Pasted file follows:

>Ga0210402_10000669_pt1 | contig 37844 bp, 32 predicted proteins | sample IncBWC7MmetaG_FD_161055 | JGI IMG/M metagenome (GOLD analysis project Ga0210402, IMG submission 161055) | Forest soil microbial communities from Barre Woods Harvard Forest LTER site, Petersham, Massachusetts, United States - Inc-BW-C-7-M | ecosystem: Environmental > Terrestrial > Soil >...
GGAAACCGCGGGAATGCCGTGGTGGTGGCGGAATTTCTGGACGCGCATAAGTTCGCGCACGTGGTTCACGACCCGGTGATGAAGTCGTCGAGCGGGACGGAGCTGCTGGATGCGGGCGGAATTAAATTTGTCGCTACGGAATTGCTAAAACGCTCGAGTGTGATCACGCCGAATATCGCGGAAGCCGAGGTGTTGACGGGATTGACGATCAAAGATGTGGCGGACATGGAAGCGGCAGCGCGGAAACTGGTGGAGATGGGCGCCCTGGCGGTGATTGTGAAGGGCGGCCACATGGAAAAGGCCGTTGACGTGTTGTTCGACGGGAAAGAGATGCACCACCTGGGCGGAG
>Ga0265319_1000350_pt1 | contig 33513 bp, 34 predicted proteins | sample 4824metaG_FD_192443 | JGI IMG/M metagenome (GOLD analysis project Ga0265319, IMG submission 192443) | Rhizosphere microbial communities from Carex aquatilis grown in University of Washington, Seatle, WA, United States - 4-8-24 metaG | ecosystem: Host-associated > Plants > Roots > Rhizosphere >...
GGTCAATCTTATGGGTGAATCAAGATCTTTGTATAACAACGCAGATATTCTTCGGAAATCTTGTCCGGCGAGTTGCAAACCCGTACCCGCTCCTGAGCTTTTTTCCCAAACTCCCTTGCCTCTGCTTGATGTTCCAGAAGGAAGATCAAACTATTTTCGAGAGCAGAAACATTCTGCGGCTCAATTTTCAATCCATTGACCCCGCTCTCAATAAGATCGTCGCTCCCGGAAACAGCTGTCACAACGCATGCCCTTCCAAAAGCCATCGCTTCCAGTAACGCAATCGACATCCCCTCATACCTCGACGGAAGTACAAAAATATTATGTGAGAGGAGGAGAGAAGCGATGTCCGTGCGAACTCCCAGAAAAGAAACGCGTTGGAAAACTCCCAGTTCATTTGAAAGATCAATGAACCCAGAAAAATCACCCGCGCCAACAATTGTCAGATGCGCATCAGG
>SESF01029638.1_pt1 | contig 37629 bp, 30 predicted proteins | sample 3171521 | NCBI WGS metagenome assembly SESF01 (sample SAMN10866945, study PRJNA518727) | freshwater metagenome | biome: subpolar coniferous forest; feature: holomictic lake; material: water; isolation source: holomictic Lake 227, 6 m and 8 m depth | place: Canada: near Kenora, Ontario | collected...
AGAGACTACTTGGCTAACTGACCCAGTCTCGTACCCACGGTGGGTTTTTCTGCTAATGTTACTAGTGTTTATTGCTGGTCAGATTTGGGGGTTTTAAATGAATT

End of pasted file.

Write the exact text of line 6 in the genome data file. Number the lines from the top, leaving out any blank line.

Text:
AGAGACTACTTGGCTAACTGACCCAGTCTCGTACCCACGGTGGGTTTTTCTGCTAATGTTACTAGTGTTTATTGCTGGTCAGATTTGGGGGTTTTAAATGAATT